No one’s left. Everything is gone. The Light is burning.
Space RTS games are in a funny position — on the one hand, I think I speak for the majority of fans when I say it’s hard to beat beloved classics like Homeworld and Red Alert which haven’t truly aged. On the other hand, I’d be lying if I said we didn’t want developers to at least try to improve upon that greatness. So when I stumbled upon Stellar Warfare wandering around Steam one night, I was obviously intrigued, so I headed over to the developer’s Patreon page to learn more.
Currently in development by Dutch team Tense Games, Stellar Warfare is in closed alpha featuring a functioning multiplayer mode and a semi-functioning single player mode. The developer stated they’re open to working with publishers, but for the time being they’re doing this all on their own. With a lively community already rallying around the developer (who livestreams their progress on their Twitch channel), it would seem Stellar Warfare is shaping up to be well-played and well-loved.
The premise behind Stellar Warfare is a lonely one: it would seem a chaotic event called “The Light” was the catalyst that caused a devastating reckoning in the form of a galactic civil war. Few people remember what life was like before The Light happened, but scattered relics that prove someone was here before remain in the form of scrap metal and other free-floaing resources. As the dust settles, skirmishes still break out from time to time amidst the lawlessness. Only the strongest will be able to survive, stabilize, and expand to see society return to peaceful times.
Those of us who have played Homeworld and Red Alert will be familiar with the controls. WASD moves the camera around, QE moves the view up and down (remember, space is 3D), and the scroll wheel will zoom in and out. Use the left click to interact with specific ships and facilities, and use the left click to tell your fleet which enemy ships to attack. One feature I really enjoyed was following specific ships by way of the F key — I know the point of the game is to battle other ships and all, but something about just watching the harvesters go and fro was super satisfying.
Stellar Warfare’s economy is a careful balance between power, metal, and population. All three are needed for building, maintaining, and crewing ships and facilities, so it’s imperative to get these pockets of industry up and running before attackers approach. Fans of getting right into the fray will be happy about this simplified economy, as there isn’t a lot to juggle while you’re trying to wreak havoc on thine enemies, but for those seeking depth in resource chains you’ll be left wanting. As the focus is supposed to be on, well, stellar warfare, however, I think this route is far more appropriate and balanced out quite nicely. Just make sure your power, metal, and habitation facilities up and running as soon as possible so you can get your fleet built up in no time.
Speaking of your fleet, Stellar Warfare features a separate customization section where you’re able make up to five personalized ships to duke it out on the battlefield. Although the ships’ overall build remains the same no matter what you do to it, you can change up the weapon choices and color (to an extent). The options available are actually fairly broad despite looking limited at first glance when you think about how all the ships work together as a fleet; for example, I built two separate whales of a ship with the same build but different uses: one for heavy hitting and one for fast hitting — both heavily armored and ready to absorb all damage as speedy corvettes zipped around performing hit and runs. I really appreciated the range of weapons available for customization, as those choices translated directly to the battlefield.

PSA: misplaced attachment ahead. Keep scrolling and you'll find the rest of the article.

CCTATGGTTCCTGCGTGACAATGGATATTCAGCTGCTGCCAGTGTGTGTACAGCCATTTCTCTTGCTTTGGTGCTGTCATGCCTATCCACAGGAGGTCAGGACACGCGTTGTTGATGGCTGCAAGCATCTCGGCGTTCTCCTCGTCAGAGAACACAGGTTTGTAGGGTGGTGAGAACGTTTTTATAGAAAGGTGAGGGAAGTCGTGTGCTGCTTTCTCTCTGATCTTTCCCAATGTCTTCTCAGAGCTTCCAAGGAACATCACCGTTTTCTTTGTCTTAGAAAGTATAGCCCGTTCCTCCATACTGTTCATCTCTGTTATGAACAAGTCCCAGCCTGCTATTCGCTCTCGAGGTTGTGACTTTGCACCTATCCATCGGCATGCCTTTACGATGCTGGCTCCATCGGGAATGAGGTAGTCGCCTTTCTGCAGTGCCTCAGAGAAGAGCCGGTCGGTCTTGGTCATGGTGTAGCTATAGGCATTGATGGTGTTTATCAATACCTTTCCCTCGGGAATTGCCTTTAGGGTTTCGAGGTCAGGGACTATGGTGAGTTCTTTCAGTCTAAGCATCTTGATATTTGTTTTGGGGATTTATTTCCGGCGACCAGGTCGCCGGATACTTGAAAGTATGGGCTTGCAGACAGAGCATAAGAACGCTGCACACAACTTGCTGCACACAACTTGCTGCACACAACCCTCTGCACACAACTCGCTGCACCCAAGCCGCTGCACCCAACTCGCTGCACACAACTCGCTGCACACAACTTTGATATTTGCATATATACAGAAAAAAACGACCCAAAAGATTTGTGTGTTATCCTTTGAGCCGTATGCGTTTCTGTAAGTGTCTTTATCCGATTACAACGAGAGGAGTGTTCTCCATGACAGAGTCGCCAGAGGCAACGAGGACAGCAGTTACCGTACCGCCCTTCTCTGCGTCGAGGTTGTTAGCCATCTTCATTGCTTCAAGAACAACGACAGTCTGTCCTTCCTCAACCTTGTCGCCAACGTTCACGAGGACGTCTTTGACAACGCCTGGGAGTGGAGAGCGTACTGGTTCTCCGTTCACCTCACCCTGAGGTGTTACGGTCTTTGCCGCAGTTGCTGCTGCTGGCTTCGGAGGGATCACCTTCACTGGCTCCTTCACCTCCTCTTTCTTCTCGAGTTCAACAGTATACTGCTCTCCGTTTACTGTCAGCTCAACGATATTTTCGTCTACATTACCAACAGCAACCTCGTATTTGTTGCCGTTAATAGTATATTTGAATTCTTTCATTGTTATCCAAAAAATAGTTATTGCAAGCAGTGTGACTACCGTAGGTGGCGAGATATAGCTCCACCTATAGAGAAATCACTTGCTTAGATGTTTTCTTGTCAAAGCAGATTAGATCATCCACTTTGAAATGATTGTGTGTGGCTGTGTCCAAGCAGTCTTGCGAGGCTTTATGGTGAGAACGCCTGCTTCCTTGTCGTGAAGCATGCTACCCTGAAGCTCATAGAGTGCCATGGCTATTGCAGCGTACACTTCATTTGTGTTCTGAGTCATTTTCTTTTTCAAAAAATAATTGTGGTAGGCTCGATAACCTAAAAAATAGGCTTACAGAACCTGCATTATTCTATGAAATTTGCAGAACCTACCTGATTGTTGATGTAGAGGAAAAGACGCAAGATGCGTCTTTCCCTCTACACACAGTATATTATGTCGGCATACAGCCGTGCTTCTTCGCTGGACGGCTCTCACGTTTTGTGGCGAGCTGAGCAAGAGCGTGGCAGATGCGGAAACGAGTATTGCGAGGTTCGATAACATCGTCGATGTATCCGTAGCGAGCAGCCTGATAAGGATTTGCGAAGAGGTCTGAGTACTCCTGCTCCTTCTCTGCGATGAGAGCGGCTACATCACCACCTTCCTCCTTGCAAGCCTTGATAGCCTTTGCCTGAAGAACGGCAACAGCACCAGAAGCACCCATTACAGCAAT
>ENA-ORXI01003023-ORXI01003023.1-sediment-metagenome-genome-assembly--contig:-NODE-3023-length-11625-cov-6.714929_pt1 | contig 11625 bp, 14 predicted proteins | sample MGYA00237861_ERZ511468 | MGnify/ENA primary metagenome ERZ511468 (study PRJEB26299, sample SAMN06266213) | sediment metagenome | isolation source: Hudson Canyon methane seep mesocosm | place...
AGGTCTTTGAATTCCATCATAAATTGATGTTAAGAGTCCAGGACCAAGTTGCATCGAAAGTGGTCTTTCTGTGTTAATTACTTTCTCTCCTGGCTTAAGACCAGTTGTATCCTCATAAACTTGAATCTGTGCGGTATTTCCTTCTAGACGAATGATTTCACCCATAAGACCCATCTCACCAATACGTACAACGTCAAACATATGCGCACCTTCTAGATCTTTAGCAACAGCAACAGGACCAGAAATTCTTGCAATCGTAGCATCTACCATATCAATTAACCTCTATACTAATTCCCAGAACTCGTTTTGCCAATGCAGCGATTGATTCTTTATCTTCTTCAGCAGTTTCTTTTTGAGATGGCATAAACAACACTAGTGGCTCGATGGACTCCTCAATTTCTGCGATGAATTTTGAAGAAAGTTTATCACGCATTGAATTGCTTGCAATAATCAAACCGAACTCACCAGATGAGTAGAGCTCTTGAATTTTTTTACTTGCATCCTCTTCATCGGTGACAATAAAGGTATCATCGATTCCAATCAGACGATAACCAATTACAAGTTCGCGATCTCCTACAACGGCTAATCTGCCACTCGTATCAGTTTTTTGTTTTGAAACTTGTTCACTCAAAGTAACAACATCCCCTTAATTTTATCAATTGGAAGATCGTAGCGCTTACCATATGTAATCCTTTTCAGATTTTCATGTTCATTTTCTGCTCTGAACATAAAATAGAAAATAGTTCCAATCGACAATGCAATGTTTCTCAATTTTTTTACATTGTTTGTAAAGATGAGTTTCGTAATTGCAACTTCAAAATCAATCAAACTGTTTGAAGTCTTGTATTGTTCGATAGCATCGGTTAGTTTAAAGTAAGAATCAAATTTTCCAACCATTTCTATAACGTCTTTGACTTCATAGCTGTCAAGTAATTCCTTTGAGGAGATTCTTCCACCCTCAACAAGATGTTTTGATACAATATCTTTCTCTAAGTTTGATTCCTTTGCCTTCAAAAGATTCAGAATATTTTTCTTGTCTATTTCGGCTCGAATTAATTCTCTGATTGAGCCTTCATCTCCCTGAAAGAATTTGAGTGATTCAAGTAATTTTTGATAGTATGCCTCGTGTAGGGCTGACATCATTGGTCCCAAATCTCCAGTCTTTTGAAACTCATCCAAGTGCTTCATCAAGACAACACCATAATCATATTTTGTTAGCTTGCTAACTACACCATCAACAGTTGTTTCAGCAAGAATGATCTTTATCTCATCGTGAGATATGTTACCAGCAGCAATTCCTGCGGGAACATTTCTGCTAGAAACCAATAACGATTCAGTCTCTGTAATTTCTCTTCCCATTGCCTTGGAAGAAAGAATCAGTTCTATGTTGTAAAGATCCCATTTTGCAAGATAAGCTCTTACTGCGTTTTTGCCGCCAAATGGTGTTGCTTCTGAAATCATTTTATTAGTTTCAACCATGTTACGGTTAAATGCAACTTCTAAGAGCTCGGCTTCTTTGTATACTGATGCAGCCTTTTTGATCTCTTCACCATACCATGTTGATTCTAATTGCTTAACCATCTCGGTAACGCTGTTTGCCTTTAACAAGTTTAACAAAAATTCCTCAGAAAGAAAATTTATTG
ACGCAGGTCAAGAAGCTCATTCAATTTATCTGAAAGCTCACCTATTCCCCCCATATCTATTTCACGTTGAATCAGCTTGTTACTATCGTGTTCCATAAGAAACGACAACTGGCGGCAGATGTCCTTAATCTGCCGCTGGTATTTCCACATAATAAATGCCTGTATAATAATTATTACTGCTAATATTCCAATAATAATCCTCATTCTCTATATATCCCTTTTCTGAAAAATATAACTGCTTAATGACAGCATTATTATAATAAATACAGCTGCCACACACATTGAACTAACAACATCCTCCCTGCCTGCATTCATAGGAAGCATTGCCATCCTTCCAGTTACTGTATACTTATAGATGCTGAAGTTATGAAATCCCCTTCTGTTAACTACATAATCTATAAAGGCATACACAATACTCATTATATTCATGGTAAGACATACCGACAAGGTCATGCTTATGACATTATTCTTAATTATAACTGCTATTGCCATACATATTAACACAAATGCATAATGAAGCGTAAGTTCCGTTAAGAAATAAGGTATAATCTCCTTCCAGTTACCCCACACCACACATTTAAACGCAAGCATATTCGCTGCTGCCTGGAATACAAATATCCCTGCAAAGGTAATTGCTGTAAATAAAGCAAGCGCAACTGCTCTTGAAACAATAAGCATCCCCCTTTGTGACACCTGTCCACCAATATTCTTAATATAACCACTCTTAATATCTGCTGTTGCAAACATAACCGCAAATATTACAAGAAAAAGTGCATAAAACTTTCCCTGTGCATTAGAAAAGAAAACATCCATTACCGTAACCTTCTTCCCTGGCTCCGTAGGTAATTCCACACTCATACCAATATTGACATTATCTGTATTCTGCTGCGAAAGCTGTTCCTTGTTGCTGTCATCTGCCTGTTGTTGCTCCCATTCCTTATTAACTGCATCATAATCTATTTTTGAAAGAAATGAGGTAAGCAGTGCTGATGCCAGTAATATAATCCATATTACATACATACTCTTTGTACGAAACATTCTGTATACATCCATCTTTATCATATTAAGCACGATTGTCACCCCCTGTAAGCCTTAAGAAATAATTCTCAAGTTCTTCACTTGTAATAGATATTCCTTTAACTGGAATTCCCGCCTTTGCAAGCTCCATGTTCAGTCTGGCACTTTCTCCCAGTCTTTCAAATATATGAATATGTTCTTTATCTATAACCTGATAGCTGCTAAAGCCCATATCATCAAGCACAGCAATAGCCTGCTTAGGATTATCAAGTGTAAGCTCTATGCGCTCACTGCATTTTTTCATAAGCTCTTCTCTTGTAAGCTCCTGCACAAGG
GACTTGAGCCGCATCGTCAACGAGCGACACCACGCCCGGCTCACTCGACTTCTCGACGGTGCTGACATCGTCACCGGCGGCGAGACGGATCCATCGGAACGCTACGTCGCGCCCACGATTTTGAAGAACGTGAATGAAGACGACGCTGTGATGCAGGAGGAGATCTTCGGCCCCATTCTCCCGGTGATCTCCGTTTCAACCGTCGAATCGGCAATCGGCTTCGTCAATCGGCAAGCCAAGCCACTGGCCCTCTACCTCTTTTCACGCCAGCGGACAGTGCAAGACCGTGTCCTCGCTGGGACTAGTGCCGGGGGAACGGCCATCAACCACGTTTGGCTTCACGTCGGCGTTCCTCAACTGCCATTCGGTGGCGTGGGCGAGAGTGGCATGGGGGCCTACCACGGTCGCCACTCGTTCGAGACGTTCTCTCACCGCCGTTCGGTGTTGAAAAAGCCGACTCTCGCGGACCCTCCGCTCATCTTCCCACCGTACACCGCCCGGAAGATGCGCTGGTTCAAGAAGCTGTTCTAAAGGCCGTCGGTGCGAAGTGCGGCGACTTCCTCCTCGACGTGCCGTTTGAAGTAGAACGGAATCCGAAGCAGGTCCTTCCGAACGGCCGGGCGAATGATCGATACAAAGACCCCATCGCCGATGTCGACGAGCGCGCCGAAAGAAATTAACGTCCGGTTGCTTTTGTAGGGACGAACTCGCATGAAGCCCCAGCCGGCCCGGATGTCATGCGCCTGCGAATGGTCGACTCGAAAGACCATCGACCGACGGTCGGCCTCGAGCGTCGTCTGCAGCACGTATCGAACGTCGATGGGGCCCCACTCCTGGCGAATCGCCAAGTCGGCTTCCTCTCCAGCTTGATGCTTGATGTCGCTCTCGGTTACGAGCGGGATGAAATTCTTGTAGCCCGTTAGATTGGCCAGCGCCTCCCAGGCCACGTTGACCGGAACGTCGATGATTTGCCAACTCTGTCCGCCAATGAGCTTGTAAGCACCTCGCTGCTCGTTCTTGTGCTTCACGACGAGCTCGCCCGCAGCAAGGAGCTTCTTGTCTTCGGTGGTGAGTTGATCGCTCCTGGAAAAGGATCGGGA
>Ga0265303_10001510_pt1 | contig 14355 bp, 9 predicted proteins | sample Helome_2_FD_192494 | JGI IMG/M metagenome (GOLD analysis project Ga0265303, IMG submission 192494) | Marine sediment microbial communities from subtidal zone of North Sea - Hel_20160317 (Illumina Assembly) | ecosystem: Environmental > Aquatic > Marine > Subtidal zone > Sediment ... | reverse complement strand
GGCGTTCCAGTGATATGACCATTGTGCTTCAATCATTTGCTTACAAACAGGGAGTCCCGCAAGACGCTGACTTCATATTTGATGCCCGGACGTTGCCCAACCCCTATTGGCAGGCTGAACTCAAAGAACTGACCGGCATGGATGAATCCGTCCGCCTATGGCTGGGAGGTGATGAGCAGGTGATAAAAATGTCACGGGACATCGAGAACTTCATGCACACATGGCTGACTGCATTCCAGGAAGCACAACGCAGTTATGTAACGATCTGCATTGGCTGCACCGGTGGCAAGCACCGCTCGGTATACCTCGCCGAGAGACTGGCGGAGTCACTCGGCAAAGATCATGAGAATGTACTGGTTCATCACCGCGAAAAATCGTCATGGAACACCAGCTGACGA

Back on the battlefield, Stellar Warfare again mesmerizes. Although the singleplayer is lovingly referred to as “broken” by the developer (it is in alpha, after all), it was a joy to watch as my ships crashed and burned under enemy fire. I could feel my dopamine receptors going off as I watched the dazzling array of beams unfold onscreen despite the level of destruction those lights meant for my people. Coupled with an atmospheric soundtrack that emphasizes the vastness of space, Stellar Warfare is absolutely pleasing to the senses, and I’m eager to get back into it for the pretty lights alone. And did I mention the celestial bodies just hanging out in the background? Gorgeous.
In between the asteroids, players will discover loot scattered on the field in the form of crystals, which drop more information about the storyline, and crates which will yield weapon bonuses. Be sure to pick these up when you see them, as they can be used in the next round to beef up your ships to make bigger and better fleets. Since crystals tend to be found around random scrap it does make some sense that they can disseminate information in the same way that digging up an arrowhead can tell us of our historic past, but I do find myself wanting to when it comes to how Stellar Warfare conveys lore. Again, I’m chalking it up to it’s alpha state, but lore and even the tutorial live in text format on the main menu, which leaves a little to be desired.
Although Stellar Warfare is only in closed alpha, it’s already an engaging experience that space RTS fans are bound to enjoy. I’m optimistic that the incredibly active community will help the speedy developer shape the title to be the best it possibly can be, which is going to be critical considering its genre. It seems Tense Games is focused on taking the best of exalted classics and tweaking small things here and there to perfect an already well-crafted experience, and since this comes from a place of pure love for what made said games great, it’s entirely possible they’ll be able to pull it off. If you’re interested in trying out Stellar Warfare for yourself, check out the developer’s Patreon for more information.